'Selfie' Doc Is Unsettling Journey Along America's Fault Lines

Filmmaker Alexandra Pelosi apparently set out to make a documentary about the narcissism of ordinary Americans, as reflected in our tendency to take millions of pictures of ourselves and then share them with others.

But on her journey in search of selfies, she seems to have discovered something else in the American air that presented itself as a larger, and hence more important issue than the reasons why so many people today take so many pictures of themselves.

Call it an accident of timing. Pelosi's journey began in September 2019, long before COVID-19 and George Floyd.

But even back then, everywhere she went, she and her camera crew came upon copious evidence that the divisions in our society that we all live with now as we head into a crucial election were already in full flower.



And then, as the months rolled by and America found itself in the grip of a crippling pandemic and a tidal wave of social-justice protests, the direction of her documentary became crystal clear.

It veered off from an examination of mere selfies to America in search of itself. Pelosi even gave the finished product a provocative title: “American Selfie: One Nation Shoots Itself.” It premieres on Showtime on Friday.

If she meant the title to imply that she found a nation that is in the midst of slowly but surely committing a kind of national suicide, then the message is received.

Those who will read about this documentary and then tune in hoping to see an analysis of American selfie culture will instead get a documentary about the state of the United States.

Pelosi (who is the daughter of House Speaker Nancy Pelosi) and her executive producer, the incomparable Sheila Nevins who headed up HBO's documentaries for the better part of four decades, have produced a great documentary.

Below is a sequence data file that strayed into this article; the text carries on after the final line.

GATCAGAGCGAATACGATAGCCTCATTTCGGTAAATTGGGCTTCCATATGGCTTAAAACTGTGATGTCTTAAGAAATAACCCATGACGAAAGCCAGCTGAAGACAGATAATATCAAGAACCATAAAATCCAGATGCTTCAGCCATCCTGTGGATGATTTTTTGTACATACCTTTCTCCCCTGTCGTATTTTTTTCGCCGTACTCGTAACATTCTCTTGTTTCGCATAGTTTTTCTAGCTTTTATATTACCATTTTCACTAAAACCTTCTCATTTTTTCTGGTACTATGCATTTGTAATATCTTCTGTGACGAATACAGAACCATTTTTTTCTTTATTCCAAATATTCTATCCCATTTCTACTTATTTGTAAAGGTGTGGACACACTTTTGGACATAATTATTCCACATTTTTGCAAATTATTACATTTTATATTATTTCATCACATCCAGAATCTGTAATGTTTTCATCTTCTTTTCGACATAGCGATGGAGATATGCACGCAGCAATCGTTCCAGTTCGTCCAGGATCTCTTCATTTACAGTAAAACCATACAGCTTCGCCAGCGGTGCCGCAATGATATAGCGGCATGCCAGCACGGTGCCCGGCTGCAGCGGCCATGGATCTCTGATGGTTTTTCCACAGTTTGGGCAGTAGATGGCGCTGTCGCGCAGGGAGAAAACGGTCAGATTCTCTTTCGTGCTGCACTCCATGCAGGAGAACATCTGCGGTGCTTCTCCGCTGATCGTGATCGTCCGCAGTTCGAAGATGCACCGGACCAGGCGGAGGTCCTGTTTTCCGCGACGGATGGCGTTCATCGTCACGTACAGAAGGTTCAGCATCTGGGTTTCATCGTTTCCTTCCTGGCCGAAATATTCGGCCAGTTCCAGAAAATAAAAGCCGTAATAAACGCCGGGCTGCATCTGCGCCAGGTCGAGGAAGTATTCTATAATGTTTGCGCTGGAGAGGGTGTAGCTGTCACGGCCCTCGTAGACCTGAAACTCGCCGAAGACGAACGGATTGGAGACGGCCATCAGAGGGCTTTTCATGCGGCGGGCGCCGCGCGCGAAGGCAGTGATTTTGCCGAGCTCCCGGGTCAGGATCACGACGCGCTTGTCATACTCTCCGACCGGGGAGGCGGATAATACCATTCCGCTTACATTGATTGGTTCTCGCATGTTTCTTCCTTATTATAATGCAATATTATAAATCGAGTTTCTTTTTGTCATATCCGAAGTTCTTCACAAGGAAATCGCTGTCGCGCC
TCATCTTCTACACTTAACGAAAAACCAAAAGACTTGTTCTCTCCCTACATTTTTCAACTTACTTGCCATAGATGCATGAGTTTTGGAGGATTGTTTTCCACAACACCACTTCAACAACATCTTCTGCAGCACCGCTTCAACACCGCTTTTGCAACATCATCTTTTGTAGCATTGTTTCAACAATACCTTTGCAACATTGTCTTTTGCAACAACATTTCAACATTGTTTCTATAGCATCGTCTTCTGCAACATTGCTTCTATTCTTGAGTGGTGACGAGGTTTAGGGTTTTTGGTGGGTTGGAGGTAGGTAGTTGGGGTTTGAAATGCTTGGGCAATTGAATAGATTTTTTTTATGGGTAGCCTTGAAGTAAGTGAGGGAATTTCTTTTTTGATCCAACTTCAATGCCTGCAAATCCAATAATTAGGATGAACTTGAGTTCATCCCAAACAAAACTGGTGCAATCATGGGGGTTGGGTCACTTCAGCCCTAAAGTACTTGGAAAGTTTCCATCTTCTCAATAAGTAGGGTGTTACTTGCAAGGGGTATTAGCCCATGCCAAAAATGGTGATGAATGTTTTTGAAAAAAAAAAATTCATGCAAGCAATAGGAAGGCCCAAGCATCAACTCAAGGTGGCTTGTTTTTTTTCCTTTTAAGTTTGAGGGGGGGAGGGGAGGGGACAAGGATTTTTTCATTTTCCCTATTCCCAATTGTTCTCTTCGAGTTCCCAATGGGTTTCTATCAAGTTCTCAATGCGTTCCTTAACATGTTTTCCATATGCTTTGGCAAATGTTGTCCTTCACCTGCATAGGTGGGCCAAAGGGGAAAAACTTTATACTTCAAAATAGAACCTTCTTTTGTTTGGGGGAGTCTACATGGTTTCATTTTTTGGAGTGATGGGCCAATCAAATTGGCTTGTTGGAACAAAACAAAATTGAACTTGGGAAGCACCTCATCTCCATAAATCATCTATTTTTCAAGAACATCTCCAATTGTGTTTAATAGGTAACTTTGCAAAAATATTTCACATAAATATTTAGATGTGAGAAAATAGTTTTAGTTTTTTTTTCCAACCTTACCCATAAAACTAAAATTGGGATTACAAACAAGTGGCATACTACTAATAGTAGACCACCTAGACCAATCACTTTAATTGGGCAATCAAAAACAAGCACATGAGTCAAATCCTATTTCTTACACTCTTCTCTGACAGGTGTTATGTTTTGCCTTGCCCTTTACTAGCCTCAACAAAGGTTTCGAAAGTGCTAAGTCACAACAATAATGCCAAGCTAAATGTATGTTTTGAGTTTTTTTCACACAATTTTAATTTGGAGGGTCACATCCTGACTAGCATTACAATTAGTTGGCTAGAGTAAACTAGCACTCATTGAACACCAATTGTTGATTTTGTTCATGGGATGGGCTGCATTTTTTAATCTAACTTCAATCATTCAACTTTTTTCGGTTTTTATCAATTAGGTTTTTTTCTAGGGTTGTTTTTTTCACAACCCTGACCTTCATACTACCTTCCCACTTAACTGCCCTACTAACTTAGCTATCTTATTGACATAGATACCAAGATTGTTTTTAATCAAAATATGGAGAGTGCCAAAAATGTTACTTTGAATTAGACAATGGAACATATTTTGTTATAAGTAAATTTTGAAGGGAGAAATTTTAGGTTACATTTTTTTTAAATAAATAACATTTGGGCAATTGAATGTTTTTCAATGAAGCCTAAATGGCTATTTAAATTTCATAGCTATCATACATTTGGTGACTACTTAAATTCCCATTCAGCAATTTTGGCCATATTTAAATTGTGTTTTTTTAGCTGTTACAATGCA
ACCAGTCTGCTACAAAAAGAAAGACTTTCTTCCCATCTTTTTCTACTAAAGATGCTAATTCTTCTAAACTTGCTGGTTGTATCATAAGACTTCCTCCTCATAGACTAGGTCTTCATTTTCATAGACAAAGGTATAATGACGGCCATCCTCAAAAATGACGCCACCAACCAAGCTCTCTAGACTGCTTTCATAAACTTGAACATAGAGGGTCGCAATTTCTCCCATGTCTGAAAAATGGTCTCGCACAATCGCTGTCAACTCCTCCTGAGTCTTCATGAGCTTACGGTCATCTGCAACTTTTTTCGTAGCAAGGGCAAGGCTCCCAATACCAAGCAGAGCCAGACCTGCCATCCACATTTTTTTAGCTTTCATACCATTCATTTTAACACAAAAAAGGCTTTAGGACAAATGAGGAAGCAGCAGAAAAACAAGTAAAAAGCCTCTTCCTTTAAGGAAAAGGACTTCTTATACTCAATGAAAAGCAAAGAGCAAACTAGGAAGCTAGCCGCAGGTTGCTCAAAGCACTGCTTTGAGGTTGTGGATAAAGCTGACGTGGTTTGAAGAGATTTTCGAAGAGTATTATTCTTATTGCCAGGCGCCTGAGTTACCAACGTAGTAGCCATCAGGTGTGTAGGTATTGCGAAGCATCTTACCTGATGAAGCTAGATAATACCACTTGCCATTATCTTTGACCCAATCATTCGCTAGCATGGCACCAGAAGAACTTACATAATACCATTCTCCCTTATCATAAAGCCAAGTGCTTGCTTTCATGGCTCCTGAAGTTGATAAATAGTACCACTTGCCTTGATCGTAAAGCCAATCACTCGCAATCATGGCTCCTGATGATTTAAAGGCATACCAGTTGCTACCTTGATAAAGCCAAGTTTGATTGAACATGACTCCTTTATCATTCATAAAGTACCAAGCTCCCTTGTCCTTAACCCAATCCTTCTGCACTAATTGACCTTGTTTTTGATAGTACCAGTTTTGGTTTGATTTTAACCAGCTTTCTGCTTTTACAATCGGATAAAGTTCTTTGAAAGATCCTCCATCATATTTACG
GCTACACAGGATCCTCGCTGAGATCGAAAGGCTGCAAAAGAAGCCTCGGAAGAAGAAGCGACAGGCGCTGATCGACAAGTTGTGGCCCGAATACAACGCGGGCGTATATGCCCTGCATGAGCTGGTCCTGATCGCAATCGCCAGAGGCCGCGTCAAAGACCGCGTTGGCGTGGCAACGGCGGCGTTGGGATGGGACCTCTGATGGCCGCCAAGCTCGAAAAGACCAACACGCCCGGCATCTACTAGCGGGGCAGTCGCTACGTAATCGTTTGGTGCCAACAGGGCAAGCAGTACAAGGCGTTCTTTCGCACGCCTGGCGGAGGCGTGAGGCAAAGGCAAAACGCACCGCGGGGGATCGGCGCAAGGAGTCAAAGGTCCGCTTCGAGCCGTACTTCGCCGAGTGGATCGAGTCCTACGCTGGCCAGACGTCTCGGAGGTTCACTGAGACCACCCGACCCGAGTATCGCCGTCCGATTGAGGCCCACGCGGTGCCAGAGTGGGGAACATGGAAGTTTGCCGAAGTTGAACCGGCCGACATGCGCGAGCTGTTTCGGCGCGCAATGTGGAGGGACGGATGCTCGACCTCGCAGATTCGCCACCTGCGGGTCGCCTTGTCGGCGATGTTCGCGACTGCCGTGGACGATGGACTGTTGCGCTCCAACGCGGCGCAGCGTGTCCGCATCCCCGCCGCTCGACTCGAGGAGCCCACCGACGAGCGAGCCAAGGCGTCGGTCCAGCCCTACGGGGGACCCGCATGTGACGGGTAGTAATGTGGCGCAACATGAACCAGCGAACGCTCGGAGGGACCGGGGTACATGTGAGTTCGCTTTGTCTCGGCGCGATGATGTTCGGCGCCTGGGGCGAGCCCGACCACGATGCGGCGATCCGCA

But at the same time, it is ugly, unsettling and sad as it depicts a nation irretrievably locked in factional conflicts.

This 90-minute documentary takes the form of a month-by-month travelogue, starting in September of last year and concluding this past summer on July Fourth at Mount Rushmore.

Since all of us have lived through the time period depicted in “American Selfie,” the civil strife it shows us is nothing any of us have not already seen on the evening news for months and months.

For some viewers, it might be “too soon” to absorb a documentary like this one -- to apply a phrase, “too soon,” that comedians use in a quasi-humorous way to refer to tragic events that happened too recently for stand-up comedians to deliver jokes about them.

If “American Selfie” is difficult to watch, then that is also its best feature. This documentary is saying to us: Take a look at this, America -- this is your selfie.

“American Selfie: One Nation Shoots Itself” airs Friday (October 23) at 9 p.m. Eastern on Showtime.

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